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Dulles CBP Seizes Nearly 214 Pounds of Khat in Air Cargo

Release Date: 
December 28, 2012

STERLING, VA.—U.S. Customs and Border Protection (CBP) officers seized nearly 214 pounds of khat Dec. 21,

U.S. Customs and Border Protection officers seized nearly 214 pounds of khat, an amphetamine-like, green, leafy plant grown in the Arabian Peninsula, which arrived as air cargo to Washington Dulles International Airport Dec. 21, 2012.

 

that was shipped as air freight from Doha, Qatar to Washington Dulles International Airport. It is the largest khat seizure in air cargo at Dulles since April 30, 2010, when CBP officers seized 385 pounds of the amphetamine-like plant.

 

CBP officers discovered the 96.92 kilograms, or 213 pounds, 10.7 ounces, of khat (pronounced COT) during a routine inspection of freight manifested as wood coffee tables. The khat has an approximate street value of about $30,000.

Khat is a green, leafy plant typically grown in the Arabian Peninsula. Its principal components, cathine and cathinone, are considered controlled substances in the United States. The Drug Enforcement Administration classifies khat as a schedule 1 narcotic - the most restrictive category used by the DEA - when the leaves are freshly picked. It is chewed for its stimulant effect and retains its potency for up to 48 hours after being harvested. The World Health Organization classified khat as a drug of abuse in 1980.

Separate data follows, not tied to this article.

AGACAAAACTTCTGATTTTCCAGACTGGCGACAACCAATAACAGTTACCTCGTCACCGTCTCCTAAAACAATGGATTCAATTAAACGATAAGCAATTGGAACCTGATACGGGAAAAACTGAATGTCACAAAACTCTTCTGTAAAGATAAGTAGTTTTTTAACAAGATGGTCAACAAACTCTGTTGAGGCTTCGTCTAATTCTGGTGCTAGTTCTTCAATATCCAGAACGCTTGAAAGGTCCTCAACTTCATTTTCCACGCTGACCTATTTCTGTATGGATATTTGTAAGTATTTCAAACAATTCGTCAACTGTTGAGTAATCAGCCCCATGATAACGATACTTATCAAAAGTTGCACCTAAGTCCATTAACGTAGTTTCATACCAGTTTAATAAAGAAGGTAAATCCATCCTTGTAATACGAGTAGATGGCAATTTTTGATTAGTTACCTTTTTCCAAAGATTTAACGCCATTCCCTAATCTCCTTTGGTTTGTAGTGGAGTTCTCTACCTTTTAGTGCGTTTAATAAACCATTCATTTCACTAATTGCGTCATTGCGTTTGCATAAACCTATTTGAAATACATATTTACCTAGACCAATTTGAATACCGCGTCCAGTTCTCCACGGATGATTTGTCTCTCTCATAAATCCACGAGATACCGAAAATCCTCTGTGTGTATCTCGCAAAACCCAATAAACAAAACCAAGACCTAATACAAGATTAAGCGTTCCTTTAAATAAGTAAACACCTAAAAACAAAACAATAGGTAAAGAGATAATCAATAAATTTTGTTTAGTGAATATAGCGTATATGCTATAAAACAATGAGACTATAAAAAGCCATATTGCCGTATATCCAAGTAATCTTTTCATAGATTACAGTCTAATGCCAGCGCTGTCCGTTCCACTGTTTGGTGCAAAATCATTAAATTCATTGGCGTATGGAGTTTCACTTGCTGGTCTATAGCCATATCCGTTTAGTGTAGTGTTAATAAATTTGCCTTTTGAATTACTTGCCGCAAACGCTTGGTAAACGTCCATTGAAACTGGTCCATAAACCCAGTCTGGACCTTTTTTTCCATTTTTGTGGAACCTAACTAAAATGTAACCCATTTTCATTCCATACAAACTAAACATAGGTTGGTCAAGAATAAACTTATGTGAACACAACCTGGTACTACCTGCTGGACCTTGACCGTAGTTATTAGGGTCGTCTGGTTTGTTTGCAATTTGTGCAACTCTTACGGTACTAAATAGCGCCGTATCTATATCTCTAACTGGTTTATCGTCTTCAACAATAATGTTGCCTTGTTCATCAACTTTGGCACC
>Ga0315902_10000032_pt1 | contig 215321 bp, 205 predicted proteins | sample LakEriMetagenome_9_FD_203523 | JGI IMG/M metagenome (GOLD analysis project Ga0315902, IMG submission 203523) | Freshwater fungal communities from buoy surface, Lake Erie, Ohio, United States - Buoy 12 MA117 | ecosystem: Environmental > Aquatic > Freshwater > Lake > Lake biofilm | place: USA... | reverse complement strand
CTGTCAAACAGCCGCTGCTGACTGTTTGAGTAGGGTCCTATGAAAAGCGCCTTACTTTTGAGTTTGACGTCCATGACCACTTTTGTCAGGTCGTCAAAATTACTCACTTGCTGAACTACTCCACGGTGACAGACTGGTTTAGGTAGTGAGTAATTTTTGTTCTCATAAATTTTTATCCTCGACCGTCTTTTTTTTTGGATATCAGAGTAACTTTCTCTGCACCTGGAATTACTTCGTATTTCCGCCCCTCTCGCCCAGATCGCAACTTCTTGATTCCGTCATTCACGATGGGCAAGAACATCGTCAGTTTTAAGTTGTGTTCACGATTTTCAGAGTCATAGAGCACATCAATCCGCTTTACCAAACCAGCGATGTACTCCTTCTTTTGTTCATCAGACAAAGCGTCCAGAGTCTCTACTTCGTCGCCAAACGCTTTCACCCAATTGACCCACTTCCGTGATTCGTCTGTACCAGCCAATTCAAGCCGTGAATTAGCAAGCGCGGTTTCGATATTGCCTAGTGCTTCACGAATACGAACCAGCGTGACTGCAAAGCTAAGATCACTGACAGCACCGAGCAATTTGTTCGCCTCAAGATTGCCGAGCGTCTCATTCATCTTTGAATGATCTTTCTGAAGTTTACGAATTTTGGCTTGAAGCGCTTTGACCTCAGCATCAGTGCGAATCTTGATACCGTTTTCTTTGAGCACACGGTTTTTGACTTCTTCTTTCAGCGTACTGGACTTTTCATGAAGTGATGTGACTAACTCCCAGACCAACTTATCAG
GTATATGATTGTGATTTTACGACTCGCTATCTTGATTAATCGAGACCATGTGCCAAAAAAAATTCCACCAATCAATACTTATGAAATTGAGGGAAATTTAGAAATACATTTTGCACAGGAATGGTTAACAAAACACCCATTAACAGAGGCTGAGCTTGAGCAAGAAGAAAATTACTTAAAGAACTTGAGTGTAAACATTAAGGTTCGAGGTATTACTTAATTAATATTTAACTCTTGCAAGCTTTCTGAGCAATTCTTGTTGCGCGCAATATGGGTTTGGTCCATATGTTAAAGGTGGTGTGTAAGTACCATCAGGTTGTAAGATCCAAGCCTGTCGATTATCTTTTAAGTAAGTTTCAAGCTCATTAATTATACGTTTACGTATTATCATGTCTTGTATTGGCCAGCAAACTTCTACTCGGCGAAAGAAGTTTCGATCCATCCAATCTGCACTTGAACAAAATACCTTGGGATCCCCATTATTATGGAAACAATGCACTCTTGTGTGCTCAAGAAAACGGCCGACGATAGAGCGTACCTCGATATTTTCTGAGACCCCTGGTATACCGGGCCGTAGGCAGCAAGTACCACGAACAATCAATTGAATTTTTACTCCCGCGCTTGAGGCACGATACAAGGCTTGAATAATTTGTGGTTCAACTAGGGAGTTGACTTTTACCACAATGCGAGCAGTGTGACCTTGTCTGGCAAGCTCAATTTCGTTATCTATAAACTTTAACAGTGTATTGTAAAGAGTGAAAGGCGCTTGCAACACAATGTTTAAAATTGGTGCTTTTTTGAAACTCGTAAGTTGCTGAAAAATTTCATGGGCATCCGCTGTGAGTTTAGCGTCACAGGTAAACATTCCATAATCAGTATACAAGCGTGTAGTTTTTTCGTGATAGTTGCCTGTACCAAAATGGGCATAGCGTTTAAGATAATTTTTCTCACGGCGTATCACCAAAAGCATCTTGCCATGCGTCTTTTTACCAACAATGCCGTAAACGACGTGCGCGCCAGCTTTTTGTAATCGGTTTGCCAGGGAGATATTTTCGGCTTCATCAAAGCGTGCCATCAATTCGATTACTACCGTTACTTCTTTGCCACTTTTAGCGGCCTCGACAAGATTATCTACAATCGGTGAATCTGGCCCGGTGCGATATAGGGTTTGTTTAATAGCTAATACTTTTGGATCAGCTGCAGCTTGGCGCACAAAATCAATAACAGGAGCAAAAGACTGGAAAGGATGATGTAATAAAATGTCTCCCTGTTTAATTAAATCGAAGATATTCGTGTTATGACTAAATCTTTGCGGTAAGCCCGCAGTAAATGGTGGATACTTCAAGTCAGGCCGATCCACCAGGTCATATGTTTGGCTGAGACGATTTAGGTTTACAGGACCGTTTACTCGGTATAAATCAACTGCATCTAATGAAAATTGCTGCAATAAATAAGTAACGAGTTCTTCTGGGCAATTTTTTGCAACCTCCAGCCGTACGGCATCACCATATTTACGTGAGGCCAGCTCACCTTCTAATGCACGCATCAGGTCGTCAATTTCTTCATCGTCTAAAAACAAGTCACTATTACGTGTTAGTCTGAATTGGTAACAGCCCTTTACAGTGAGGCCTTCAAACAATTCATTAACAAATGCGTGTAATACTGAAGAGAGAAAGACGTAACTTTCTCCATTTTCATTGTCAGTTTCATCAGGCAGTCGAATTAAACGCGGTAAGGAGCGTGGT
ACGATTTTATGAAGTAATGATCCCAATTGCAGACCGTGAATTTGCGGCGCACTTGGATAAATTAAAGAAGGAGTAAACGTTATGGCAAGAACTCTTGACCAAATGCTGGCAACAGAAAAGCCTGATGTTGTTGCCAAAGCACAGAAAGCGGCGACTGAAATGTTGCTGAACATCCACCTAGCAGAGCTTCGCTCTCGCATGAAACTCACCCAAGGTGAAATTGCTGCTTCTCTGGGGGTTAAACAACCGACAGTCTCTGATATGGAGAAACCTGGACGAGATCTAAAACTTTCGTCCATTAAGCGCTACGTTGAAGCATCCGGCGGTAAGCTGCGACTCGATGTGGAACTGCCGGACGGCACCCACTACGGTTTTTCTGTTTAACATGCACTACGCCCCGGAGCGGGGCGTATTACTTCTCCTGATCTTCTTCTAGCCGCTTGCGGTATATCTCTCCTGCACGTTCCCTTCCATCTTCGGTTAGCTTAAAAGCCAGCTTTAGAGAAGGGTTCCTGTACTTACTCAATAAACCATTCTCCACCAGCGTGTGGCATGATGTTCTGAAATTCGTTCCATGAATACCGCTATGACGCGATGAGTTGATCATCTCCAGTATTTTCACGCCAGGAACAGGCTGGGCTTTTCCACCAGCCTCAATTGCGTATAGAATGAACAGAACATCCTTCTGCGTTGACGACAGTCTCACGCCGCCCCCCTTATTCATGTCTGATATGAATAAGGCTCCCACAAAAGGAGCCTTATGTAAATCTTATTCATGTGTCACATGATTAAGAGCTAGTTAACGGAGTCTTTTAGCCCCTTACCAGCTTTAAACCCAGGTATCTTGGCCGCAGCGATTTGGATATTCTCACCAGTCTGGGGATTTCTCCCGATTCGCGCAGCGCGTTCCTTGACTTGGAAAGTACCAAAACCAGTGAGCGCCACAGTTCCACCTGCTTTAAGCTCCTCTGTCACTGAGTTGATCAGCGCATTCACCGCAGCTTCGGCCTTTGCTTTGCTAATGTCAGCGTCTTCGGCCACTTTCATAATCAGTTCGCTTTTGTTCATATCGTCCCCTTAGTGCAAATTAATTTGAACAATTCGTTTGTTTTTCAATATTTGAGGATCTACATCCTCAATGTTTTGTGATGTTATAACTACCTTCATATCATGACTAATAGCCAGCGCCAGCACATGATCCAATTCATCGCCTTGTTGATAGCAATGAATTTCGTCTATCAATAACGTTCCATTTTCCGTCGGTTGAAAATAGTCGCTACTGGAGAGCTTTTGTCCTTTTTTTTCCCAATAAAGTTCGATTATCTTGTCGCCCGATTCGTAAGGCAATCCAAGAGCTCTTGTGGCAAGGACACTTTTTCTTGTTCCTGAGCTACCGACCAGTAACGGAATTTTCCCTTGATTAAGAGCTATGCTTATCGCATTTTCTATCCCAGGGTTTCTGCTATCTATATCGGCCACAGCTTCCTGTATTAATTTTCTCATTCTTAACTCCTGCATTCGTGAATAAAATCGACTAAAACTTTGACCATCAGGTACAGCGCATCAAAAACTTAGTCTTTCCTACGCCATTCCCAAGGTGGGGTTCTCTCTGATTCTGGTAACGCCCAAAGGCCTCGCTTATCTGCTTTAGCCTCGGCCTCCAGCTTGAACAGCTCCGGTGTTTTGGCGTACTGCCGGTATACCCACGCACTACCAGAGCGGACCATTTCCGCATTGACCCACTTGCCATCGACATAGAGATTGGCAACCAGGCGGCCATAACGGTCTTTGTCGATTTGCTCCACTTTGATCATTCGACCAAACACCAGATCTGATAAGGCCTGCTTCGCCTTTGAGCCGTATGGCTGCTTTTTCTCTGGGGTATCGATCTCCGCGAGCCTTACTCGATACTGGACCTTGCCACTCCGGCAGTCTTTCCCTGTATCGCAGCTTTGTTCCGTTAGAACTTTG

U.S. Customs and Border Protection officers seized nearly 214 pounds of khat, an amphetamine-like, green, leafy plant grown in the Arabian Peninsula, which arrived as air cargo to Washington Dulles International Airport Dec. 21, 2012.

 

"Khat remains an illegal substance in the United States and as such, Customs and Border Protection officers remain vigilant to intercept khat and other illicit and dangerous drugs at our nation's borders," said Christopher Hess, CBP port director for the Port of Wash., D.C. "Narcotics interdiction remains a CBP enforcement priority."

 

The freight was being shipped from a wood working company in Kenya to a furniture store in Wash., D.C. Prosecution was declined. CBP officers seized and destroyed the khat.

For more information, please see the DEA Khat Fact Sheet on the Department of Justice Web site.

CBP routinely conducts random inspections operations on passengers and air cargo searching for narcotics, currency, weapons and other prohibited or illicit products.

For more on CBP's border security mission at our nation's ports of entry, please visit the CBP Web site.

Last modified: 
February 9, 2017